Expat and Muslim in India
India is notoriously difficult to define or understand, so perhaps more than in other reviews, this piece is a reflection on my experiences rather than an overall judgment of the nation.
India is, in theory, a pluralistic, democratic and secular state where the population is overwhelmingly Hindu, but at least 14% are Muslim. This may sound like a small percentage, but with an overall population estimated at around 1.2 billion, this means around 180 million Muslims. Not surprisingly, Muslims feature heavily in the national psyche, and some of India’s most famous icons (such as the Taj Mahal) were built by Muslims.
Islam in India
Islam was first introduced to India in the 7th century AD, when Arab merchants intrigued the locals of southern India with their faith. In the 8th Century Arab invaders crashed into the northwest of India, in the area now known as Sindh, a province of Pakistan. These two events (and the histories that followed) shaped the experience of Islam in India today; in the south, people see Islam as being woven into the local fabric of life, a sense of ‘adopted’ religion, while in the north, it’s not uncommon to hear of Islam referred to as somehow foreign, and ‘forced’ upon the locals.
Whatever the perception, Islam is undoubtedly central to the idea of the modern Indian identity. Gandhi himself is known to have taken inspiration from, and to have held admiration for the Prophet Muhammad (Peace be Upon Him) and many of his family. One of India’s scheduled languages, Urdu, is a kind of Persianised Hindi, written in a modified Arabic script to aid recitation of the Quran for young learners. Music and films often lovingly hark back to the lavish, cultured Mughal Empire, the Muslim dynasty that ruled parts India for centuries.
No discussion of Islam in India would be complete without mentioning Sufism, the mystical practice of Islam, that largely aided the spread of Islam in the region. Sufi practice was quickly adopted by many, perhaps due to its parallels with existing Indian philosophy and spiritual practice.
India has also been the crucible for much Sufi thought, and thousands of shrines exist to pay tribute to these spiritual philosophers. In such a diverse and broad community, it’s inevitable that other groups would emerge, including Bohra, Khoja and Ahmadiyya, all with their own understanding of Islamic teachings.
Expat and Muslim in India
Being expat in India (particularly a white-skinned expat) is an identity unto itself – I was afforded special treatment while there, and religion was never really part of the discussion. I guess it was assumed that I must have been living a lavish life where God played no large role.
I occasionally had to explain to people that I was Muslim, or that my Hindi was inflected with certain Arabic words because it wasn’t Hindi at all – it was Urdu, the language of Muslim India. The reactions I would get were usually accepting, but uninterested. I got the feeling that was the general feeling towards Muslims from non-Muslims; “it’s fine to be Muslim, but I’m not, so no need to talk about it!” On one occasion I was told to say the Hindi “danyavad” for thank you, instead of the Urdu “shukriya”, because “this is India, and we hate Muslims”, but this was on just one occasion, and it didn’t escalate into anything more. I wonder if he would have said that, had he known I’m Muslim.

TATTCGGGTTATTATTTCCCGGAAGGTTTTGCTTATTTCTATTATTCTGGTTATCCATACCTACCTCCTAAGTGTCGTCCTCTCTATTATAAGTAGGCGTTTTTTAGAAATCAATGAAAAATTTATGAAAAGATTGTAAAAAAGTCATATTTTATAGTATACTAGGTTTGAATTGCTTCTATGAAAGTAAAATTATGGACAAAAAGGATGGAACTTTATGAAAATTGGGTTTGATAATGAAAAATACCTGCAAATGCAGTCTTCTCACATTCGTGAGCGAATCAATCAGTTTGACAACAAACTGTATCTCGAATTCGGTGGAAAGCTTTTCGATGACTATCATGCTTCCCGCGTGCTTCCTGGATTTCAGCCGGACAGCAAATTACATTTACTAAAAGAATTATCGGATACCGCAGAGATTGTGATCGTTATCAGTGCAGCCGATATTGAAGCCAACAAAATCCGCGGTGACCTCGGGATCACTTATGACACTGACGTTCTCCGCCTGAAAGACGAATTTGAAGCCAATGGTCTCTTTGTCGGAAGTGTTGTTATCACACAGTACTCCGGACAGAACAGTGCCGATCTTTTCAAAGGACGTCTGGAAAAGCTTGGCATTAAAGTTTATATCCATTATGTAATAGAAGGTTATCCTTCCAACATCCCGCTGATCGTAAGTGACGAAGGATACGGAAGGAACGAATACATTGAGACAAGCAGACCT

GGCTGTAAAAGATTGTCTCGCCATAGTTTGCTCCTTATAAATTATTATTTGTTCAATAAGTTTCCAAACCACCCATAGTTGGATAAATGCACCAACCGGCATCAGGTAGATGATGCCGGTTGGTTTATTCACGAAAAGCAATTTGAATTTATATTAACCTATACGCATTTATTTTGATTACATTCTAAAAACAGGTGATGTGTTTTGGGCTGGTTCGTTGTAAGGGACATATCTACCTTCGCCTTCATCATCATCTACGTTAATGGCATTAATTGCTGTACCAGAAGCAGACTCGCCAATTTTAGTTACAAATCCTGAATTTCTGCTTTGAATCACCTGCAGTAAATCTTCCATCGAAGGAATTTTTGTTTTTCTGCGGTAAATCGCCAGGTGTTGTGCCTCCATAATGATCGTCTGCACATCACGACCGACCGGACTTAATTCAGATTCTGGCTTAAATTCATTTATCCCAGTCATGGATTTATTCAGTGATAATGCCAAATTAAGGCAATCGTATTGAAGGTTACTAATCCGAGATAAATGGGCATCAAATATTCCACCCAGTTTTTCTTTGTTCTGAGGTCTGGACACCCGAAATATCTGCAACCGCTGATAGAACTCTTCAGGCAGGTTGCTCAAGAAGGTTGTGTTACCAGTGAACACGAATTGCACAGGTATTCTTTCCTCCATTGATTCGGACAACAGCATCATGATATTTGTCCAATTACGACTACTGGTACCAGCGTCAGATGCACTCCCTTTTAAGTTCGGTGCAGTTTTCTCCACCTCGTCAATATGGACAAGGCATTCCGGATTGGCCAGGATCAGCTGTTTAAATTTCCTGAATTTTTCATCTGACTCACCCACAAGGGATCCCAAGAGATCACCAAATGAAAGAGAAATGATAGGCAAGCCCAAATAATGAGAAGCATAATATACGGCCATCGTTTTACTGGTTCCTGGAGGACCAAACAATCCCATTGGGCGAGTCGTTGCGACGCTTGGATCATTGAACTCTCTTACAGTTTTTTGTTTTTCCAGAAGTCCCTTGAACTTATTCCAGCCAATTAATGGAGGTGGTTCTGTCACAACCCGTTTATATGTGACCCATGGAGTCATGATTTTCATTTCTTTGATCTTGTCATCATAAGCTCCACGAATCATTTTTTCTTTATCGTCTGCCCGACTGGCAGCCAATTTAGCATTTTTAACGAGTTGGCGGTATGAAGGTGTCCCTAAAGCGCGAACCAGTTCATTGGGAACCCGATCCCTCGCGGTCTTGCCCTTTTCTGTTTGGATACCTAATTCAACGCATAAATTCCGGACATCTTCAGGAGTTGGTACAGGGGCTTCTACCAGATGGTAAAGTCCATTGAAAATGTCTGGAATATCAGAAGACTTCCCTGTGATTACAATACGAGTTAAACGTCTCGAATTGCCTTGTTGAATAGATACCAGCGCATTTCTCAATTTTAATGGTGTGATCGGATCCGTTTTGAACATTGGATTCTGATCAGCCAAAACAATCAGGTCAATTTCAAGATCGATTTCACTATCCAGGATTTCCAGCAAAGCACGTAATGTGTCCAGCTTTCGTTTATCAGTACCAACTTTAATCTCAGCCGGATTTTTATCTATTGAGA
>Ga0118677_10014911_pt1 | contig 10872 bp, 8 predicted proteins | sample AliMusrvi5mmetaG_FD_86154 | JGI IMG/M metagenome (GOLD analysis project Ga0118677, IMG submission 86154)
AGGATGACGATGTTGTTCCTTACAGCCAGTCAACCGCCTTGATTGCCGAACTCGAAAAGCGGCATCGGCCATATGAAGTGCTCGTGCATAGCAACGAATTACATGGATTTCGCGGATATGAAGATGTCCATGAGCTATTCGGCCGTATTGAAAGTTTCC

Additionally, there seems to be an assumption in some quarters that a white Muslim is simply a typical foreigner going on a temporary spiritual experience while on holidays (like so many do). I got this feeling from some people (who thought Islam was my “interest”), including men at mosques, who talked to me like they had “seen it all before”.
On the whole though, my experience of being expat and Muslim in India was one of being left alone, to “do my thing”, and not given much attention other than for the fact that I was a white-skinned foreigner.
Being Muslim in India is…
I often hear various slogans expressed about Muslims in India; “they’re free”, “they’re just as Indian as anyone else”, “they’re persecuted”, “they’re restricted”, “they’re oppressed”. All of them are true to some extent, however the level of acceptance or oppression seems to depend on a variety of elements, including level of society, level of education, region, city, part of the city, and the political climate of the time. Very occasionally discrimination flares into violence, although considering the demographics, this is less of an occurrence than the media would have us believe.
Sometimes India could be the easiest place on earth to be Muslim, because the number of Muslims and the lack of government diktat on religion allows each person to explore the religion themselves. Halal food is widely available and religious holidays like Eid are protected and celebrated. However, without the backing of a community, Muslims may find themselves discriminated against in Hindu-dominated areas.
On balance, it’s safe to say that being Muslim in India is a widely varied and complex experience, and there is probably one different definition for each Indian Muslim that exists.